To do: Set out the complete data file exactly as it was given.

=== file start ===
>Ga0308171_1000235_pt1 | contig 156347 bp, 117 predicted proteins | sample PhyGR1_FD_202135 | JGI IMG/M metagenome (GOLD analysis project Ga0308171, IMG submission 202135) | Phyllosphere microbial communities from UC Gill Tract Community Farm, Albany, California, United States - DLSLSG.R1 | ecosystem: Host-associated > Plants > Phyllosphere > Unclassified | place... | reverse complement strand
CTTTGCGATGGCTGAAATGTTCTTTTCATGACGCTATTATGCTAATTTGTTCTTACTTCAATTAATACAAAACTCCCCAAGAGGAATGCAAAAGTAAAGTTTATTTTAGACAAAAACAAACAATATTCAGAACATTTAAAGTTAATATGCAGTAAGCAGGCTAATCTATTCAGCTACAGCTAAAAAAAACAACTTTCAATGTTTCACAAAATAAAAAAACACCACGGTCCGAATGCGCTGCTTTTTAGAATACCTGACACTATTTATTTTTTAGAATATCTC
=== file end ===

>Ga0308171_1000235_pt1 | contig 156347 bp, 117 predicted proteins | sample PhyGR1_FD_202135 | JGI IMG/M metagenome (GOLD analysis project Ga0308171, IMG submission 202135) | Phyllosphere microbial communities from UC Gill Tract Community Farm, Albany, California, United States - DLSLSG.R1 | ecosystem: Host-associated > Plants > Phyllosphere > Unclassified | place... | reverse complement strand
CTTTGCGATGGCTGAAATGTTCTTTTCATGACGCTATTATGCTAATTTGTTCTTACTTCAATTAATACAAAACTCCCCAAGAGGAATGCAAAAGTAAAGTTTATTTTAGACAAAAACAAACAATATTCAGAACATTTAAAGTTAATATGCAGTAAGCAGGCTAATCTATTCAGCTACAGCTAAAAAAAACAACTTTCAATGTTTCACAAAATAAAAAAACACCACGGTCCGAATGCGCTGCTTTTTAGAATACCTGACACTATTTATTTTTTAGAATATCTC